The Paul McCartney Project

Eric Stewart

Collaborator of Paul McCartney

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About

From Wikipedia:

Eric Michael Stewart (born 20 January 1945) is an English singer-songwriter, multi-instrumentalist and record producer, best known as a founding member of the rock groups The Mindbenders with whom he played from 1963 to 1968, and likewise of 10cc from 1972 to 1995. Stewart co-owned Strawberry Studios in Stockport, England from 1968 to the early 1980s, where he recorded albums with 10cc and artists like Neil Sedaka and Paul McCartney. Stewart collaborated with McCartney extensively in the 1980s, playing on or co-writing songs for McCartney’s solo albums Tug of War (1982), Pipes of Peace (1983), Give My Regards to Broad Street (1984), and Press to Play (1986). Since 1980, Stewart has released four solo studio albums.

We started off with ‘Stranglehold’, putting rhythmic words in, using lyrics like a bongo, accenting the words. We enjoyed the experience, then went on to write the six that are on the album… I remembered the old way I’d written with John, the two acoustic guitars facing each other, like a mirror, but better! Like an objective mirror, you’re looking at the person playing chords, but it’s not you.

Paul McCartney, about writing songs with Eric Stewart for “Press To Play”, Club Sandwich N°42, Autumn 1986

From Club Sandwich, N°36, 1985:

Manchester singer Wayne Fontana was naturally upset when two of his backing group failed to turn up for an audition with Fontana Records in 1963. But this was a blessing in disguise, since guitarist Eric Stewart and drummer Ric Rothwell were on hand and, together with bassist Bob Lang, became Wayne’s permanent accompanists, the Mindbenders. The other three names are known to most fans of ’60’s beat music, but only that of Eric Stewart remains relevant in 1985. The years between are a fascinating story.

Like most of their contemporaries, Wayne and the boys played largely American material, scoring first with Curtis Mayfield’s ‘Um Um Um Um Um Um’ and notching another biggie with ‘Game Of Love’, until the hits dried up and Wayne and the group parted in late 1965. Strangely, it was the Mindbenders who hit the charts first after the split. Students of the Tug Of War and Broad Street album credits will know that Eric features frequently as backing vocalist and the group’s first ‘solo’ hit, A Groovy Kind Of Love’, was indeed notable for its harmonies — Eric was now the principal singer.

Ashes To Ashes’, another ballad, was the ‘Benders’ only other sizeable hit, though they soldiered on until late 1968. Their reluctance to record originals was in retrospect a mistake: the maturing Stewart’s ‘Yellow Brick Road’, a late B-side, has been called “the best record Traffic never made”. Compilations of Wayne and the group, plus the group on their own, are surely overdue from beat era enthusiasts Edsel Records.

The Mindbenders toured the same circuit as the Beatles and another indirect link between Eric and Paul followed hard on the group’s demise, when Eric and his partner named their Strawberry Studios venture in Stockport, north-west England, after ‘Strawberry Fields Forever’. A third partner was soon added in Graham Gouldman, the mid-’60’s composing prodigy who had latterly worked with the Mindbenders. Together with Gouldman’s earliest musical cohorts, Kevin Godley and Lol Creme, he and Stewart embarked on a string of studio projects.

Strawberry drew many notable names to Stockport— an unlikely musical centre — including The Scaffold with Mike McGear (McCartney) and Paul’s protege Mary Hopkin. (Among productions by the house team were records by Manchester City and Leeds United soccer clubs and Lancashire County Cricket Club!) Then, in June 1970, the backroom boys made the news. Eric was testing a four-track recorder, Kevin and Lol joined in and their messing about resulted in the novelty smash, ‘Neanderthal Man’. Calling themselves Hotlegs, these three plus Graham supported The Moody Blues on tour, but this exposure and an album (Thinks School Stinks) could not sustain the momentum.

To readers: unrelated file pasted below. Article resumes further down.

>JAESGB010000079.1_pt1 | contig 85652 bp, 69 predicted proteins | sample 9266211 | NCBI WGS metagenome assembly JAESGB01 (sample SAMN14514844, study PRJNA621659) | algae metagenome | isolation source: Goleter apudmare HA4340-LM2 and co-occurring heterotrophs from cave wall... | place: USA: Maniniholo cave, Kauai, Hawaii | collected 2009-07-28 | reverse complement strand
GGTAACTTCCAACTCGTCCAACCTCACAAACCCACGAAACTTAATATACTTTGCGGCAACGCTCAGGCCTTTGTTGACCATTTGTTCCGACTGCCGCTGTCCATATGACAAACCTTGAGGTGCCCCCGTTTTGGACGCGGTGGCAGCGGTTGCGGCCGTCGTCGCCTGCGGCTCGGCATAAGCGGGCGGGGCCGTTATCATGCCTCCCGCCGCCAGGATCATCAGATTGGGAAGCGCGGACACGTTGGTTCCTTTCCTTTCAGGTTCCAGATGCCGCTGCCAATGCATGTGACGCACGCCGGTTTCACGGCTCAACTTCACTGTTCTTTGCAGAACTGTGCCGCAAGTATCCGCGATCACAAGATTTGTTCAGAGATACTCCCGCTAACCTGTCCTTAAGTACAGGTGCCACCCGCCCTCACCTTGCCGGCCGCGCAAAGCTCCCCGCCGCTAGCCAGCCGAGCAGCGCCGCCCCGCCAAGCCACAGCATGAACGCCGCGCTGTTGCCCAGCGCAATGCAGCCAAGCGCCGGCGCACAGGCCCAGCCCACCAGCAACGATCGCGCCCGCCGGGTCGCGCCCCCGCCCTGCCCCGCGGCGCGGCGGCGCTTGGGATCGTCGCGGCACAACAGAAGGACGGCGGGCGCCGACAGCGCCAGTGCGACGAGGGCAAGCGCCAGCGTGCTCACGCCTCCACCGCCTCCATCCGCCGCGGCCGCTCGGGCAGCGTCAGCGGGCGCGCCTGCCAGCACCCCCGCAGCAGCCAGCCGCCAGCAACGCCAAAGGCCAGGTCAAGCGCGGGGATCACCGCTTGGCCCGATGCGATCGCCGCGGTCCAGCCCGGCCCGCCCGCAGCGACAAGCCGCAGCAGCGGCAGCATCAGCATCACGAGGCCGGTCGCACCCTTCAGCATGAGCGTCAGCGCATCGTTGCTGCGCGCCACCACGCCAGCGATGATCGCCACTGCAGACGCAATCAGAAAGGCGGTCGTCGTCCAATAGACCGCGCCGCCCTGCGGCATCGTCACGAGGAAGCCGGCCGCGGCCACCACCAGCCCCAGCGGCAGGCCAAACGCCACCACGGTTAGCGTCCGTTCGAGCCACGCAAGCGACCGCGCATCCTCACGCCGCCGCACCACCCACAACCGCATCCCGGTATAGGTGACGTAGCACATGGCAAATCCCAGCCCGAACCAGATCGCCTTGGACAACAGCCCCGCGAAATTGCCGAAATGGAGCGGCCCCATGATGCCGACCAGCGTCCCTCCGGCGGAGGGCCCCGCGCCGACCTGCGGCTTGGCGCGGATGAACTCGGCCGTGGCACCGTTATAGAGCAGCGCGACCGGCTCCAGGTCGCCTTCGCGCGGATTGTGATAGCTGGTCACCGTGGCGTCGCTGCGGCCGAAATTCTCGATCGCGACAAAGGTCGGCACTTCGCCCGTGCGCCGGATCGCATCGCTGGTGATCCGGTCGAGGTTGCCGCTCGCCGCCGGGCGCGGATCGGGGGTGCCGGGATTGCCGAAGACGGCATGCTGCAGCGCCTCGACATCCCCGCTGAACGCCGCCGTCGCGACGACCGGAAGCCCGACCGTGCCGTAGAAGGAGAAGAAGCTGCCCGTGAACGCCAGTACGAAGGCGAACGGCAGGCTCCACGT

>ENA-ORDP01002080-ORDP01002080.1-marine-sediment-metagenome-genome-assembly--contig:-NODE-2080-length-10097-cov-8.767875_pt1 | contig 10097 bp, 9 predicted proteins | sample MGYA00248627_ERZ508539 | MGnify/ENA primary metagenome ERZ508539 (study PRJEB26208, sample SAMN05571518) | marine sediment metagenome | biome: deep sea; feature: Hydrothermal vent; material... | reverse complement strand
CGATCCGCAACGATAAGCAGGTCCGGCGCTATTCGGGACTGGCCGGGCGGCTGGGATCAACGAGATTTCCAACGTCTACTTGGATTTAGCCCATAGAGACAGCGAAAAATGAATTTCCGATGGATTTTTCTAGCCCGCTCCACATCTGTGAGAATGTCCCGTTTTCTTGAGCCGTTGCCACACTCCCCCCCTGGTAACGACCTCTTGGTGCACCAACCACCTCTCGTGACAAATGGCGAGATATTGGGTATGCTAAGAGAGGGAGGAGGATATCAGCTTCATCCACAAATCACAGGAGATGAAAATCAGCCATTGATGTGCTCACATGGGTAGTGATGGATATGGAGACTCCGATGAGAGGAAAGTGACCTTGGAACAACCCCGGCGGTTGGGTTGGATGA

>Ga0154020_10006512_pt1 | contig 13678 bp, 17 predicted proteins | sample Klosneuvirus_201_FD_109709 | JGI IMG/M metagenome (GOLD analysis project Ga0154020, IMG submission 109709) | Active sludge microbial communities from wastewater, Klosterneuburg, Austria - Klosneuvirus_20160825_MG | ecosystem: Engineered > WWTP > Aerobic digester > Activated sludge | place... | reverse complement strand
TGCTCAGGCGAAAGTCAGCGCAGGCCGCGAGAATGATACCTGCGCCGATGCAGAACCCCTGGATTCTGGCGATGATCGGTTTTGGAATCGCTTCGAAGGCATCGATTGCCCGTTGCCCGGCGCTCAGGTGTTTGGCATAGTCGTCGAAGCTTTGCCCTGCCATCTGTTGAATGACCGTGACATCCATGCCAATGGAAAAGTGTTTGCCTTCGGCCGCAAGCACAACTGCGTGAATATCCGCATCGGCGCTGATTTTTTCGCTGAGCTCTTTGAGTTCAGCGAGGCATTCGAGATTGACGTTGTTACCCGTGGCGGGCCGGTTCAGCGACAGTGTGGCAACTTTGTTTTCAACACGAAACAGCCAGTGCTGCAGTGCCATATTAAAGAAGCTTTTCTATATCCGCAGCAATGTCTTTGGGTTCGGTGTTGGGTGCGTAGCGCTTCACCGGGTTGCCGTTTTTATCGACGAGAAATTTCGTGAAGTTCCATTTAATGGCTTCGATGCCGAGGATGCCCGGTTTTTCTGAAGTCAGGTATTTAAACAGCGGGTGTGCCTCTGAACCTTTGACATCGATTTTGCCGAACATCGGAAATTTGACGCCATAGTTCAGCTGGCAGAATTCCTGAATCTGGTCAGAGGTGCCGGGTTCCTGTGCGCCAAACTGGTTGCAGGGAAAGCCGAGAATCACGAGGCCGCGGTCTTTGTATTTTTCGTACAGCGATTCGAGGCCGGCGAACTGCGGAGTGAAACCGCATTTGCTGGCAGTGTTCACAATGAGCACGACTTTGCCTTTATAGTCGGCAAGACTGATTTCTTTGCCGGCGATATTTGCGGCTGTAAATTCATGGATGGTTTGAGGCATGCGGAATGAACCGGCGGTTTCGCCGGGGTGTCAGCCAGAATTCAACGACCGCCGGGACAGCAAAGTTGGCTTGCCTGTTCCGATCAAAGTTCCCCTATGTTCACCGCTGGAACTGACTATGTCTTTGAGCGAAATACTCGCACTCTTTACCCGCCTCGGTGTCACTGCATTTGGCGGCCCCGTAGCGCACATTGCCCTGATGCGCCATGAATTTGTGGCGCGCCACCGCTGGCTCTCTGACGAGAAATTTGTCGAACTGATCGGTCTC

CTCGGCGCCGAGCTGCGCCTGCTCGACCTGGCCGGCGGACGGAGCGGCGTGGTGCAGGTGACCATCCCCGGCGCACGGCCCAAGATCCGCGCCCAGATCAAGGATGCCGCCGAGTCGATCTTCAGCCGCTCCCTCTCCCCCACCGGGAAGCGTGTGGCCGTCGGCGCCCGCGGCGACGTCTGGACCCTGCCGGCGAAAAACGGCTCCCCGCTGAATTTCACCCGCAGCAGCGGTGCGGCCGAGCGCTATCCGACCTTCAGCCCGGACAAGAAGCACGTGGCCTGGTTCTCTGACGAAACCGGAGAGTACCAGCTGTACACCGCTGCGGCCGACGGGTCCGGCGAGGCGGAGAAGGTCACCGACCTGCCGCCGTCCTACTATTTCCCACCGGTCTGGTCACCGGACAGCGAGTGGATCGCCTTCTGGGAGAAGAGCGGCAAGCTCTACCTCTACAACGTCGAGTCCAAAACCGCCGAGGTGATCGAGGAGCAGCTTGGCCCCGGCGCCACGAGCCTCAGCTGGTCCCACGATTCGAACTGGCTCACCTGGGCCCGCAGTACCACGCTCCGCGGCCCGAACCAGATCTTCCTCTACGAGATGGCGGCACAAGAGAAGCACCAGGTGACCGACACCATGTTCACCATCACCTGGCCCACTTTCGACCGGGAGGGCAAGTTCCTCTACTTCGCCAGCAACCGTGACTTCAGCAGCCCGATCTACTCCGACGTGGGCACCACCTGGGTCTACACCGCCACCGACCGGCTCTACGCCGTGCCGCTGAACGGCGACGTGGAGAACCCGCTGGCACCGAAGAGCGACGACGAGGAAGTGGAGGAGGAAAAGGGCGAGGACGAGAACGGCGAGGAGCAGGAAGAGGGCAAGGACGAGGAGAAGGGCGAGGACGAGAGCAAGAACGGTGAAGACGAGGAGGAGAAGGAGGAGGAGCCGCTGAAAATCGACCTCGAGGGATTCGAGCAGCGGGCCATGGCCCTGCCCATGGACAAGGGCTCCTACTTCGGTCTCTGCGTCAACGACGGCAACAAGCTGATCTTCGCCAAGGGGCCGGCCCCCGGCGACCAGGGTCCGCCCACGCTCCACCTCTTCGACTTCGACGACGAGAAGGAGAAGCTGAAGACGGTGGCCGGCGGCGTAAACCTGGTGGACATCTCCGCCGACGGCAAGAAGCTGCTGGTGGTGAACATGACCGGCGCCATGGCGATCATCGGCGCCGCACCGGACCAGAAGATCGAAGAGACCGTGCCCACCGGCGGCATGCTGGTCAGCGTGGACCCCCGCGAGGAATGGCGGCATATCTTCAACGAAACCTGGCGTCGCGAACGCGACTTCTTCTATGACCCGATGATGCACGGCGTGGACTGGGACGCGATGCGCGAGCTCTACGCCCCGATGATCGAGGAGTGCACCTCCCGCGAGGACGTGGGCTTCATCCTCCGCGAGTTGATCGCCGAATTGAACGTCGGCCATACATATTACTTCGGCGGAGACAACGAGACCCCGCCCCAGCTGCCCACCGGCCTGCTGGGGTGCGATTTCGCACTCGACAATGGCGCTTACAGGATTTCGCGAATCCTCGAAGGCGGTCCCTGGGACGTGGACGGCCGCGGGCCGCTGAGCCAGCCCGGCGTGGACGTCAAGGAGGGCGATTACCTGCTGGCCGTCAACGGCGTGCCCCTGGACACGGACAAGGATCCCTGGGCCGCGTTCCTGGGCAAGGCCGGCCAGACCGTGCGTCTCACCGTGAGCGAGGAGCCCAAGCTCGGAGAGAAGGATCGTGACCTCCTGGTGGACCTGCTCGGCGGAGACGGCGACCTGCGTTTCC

Then one of pop’s more unlikely comebacks — that of Neil Sedaka —finally triggered off a more lasting bout of fame for the four Strawberries. They were the backing group on the former teenage star’s early ’70’s albums, Solitaire and The Tra La Days Are Over, and the success of the first stirred them into attempting something substantial in their own right. ‘Waterfall’, the first effort by what was to become 10cc, was submitted to Apple Records — and rejected! Seems they were right, since it flopped as a single in 1975.

In 1972 Eric Stewart got Jonathan King, a fan from Mindbenders days, up to Stockport to hear ‘Donna’, a ’50’s pastiche faintly reminiscent of The Beatles’ ‘Oh Darling’. King loved it, gave the group their name and signed them to his UK label. Donna was a huge hit and others (notably ‘Rubber Bullets’) followed, until in February 1975 Phonogram Records made 10cc an offer they couldn’t refuse — namely about a million dollars.

The group’s lack of image, combined with King’s reputation as a purveyor of one-off novelties by The Piglets, Weathermen etc., meant that critics were at first unsure how seriously to take them. When the second 10cc album, Sheet Music, was released in July 1974, they had no doubts: the Melody Maker review described them variously as “the Beatles of Penny Lane”, “comic cuts characters” and “sheer brilliance”. Beatles comparisons would recur, though the two

groups had wit, originality and four distinctive individuals in common, rather than obviously similar sounds. Oddly enough, at the time Sheet Music was recorded Paul and Linda were also working hard at Strawberry Studios, deeply involved with Paul’s brother Mike on his McGear album. This was the first proper meeting between Eric and Paul.

Besides the snappy lyrics of songs like ‘Wall Street Shuffle’ (“You need a yen to make a mark”), the guitars of Messrs. Stewart and Creme rang out crisp and clear and 10cc could always touch the heartstrings: ‘I’m Not In Love’ has often been voted all-time best single and the yearning brilliance of ‘I’m Mandy, Fly Me’ would be hard to beat. They were still at the top in 1976 when Godley and Creme left to become occasional hitmakers and video directors of note.

Graham Gouldman and Eric showed their versatility by making the next 10cc album, Deceptive Bends, almost unaided. The first single from it, ‘The Things We Do For Love’, resembled a whimsical McCartney song and raced up the charts. Other musicians were enlisted for live dates and in 1978 ‘Dreadlock Holiday’ made number one: its catchy pop reggae was something else in common between Eric and Paul, whose interest can be traced from ‘0b La Di, 0b La Da’ through ‘C Moon’ and others.

Most musicians would like to make at least one solo album and in 1980 an Eric Stewart LP, Girls, finally appeared on Polydor. If he had ever fancied working with Paul McCartney, that wish was also soon to come true. After years with Wings, Paul chose leading musicians from all fields for the Tug Of War sessions; with similar expertise required in the vocal department, Eric was a natural choice —who could forget the multi-layered harmonies of ‘I’m Not In Love’?